The employees you pick for the programme need to be continuously evaluated, through mentoring and shadowing. Sometimes, the people whom you have placed the least bets on a win so avoid tunnel visioning and make sure you have a bunch of people to rely on. Also, along with leadership training focus on retention of promising employees.
Quick tip: Three leadership mantras that will elevate you are, keeping your promises and commitments, listening actively, and connecting the company’s vision to daily tasks.
Creating and maintaining a high-performance culture can be challenging, but it can be done. Becoming the best at something often happens by modelling the behaviours of winners and putting those into practice. The specifics of a high-performance culture are unique to each company and it’s up to you to reach your desired goals. However, just observe.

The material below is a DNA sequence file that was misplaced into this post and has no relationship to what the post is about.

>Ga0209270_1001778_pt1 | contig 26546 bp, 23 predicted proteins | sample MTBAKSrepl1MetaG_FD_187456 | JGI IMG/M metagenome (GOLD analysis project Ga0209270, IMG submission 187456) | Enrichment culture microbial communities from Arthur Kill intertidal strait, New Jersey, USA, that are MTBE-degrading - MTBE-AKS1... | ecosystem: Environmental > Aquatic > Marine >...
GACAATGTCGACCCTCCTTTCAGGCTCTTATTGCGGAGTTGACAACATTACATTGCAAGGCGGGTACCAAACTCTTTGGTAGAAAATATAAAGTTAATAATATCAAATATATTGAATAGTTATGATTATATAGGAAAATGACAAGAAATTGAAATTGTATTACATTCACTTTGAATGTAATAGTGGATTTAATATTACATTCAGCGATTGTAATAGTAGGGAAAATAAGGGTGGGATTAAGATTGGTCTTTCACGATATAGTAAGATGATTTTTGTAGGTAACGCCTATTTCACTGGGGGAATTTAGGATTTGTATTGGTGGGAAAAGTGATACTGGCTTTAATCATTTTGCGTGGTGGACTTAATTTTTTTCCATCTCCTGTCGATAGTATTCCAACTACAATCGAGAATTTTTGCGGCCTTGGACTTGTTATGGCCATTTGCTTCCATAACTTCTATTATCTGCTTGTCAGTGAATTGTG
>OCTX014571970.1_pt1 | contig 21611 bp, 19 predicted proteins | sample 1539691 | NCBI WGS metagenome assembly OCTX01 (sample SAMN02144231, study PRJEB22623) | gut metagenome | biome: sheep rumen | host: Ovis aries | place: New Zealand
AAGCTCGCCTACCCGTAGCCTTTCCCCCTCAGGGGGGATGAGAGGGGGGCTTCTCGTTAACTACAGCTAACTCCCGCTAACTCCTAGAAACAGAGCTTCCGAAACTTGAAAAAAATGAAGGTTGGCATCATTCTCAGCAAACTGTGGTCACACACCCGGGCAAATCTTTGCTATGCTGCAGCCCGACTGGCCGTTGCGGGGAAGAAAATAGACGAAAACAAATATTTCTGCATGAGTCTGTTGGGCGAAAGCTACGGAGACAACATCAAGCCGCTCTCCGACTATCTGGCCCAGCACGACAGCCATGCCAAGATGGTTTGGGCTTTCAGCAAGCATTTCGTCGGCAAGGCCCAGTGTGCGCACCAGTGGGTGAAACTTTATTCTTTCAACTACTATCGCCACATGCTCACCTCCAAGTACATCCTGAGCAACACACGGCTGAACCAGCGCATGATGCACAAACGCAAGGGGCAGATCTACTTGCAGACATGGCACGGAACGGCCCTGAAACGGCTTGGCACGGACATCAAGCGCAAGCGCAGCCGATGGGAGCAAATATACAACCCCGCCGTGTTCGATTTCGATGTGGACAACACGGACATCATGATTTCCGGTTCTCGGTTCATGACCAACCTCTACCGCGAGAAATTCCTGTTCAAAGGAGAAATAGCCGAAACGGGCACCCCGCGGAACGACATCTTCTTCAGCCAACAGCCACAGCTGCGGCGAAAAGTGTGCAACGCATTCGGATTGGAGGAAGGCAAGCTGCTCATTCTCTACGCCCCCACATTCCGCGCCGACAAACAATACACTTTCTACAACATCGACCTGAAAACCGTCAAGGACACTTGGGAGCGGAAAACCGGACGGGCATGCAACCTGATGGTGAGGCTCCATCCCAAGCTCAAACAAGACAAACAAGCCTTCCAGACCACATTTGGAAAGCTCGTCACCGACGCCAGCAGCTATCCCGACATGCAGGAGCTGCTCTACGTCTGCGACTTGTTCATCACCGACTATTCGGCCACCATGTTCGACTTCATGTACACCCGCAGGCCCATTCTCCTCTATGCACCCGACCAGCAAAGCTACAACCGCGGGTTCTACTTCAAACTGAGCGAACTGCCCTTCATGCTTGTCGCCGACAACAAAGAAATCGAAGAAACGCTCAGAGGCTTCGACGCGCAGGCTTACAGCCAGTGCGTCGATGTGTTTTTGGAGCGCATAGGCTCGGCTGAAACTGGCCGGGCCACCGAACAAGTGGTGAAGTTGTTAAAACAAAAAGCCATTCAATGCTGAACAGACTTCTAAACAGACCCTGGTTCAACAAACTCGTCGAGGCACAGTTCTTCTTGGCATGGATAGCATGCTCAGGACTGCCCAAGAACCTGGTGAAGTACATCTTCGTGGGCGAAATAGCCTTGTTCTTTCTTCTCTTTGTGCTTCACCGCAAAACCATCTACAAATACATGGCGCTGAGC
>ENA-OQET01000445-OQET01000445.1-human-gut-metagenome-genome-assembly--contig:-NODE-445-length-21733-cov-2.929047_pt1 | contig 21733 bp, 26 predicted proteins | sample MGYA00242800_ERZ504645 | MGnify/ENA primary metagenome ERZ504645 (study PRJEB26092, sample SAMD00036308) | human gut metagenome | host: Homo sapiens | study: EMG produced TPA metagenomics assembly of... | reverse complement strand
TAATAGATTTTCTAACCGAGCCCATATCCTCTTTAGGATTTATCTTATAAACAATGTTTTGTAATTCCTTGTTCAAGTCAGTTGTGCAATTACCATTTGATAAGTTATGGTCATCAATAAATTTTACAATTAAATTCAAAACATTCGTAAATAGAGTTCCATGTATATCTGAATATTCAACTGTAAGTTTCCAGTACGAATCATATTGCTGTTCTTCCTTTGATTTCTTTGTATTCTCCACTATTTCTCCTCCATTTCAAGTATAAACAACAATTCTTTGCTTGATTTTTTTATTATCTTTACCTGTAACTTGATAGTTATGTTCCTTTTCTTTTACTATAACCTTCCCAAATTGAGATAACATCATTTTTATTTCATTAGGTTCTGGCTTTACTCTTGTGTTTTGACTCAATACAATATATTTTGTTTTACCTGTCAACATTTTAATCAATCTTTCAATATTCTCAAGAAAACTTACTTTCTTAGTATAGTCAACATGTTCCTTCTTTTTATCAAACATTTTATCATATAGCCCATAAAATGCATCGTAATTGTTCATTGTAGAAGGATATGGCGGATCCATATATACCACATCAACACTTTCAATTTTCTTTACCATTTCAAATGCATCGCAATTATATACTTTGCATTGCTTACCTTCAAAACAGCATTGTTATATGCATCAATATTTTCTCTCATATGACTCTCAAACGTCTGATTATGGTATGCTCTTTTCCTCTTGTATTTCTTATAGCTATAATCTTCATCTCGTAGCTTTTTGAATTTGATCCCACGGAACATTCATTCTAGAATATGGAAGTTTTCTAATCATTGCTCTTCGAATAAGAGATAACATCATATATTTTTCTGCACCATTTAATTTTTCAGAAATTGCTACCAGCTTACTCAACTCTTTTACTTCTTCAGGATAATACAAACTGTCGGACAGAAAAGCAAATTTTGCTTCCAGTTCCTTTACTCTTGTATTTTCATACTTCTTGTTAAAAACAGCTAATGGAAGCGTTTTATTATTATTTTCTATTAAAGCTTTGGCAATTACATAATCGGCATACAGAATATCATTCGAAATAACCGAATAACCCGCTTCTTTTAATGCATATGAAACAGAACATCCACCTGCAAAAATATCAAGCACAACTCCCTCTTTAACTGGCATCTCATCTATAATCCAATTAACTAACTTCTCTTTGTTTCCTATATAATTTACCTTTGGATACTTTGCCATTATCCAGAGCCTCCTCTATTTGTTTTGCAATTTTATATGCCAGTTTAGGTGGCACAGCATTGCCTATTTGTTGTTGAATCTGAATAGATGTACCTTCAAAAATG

There are always some common signs that are visible from the outside. I’ve seen them in companies big and small. And their absence is very evident. Ultimately, the most obvious sign of a high-performance organisation is that things just seem to get done. That’s because people get things done!
Yellow Spark conducts leadership training to rekindle the leadership spark, and to ensure better organisational productivity. To know more write to us at email@example.com
Author Profile: Deepam Yogi is an adventurer at heart, socially conscious in her gut and professionally a strategic consultant. She co-founded Yellow Spark to support organisations to build workplaces that people love being a part of. Deepam describes herself as a shy yet opinionated writer and firmly believes that most answers to complex issues lie in simple communication.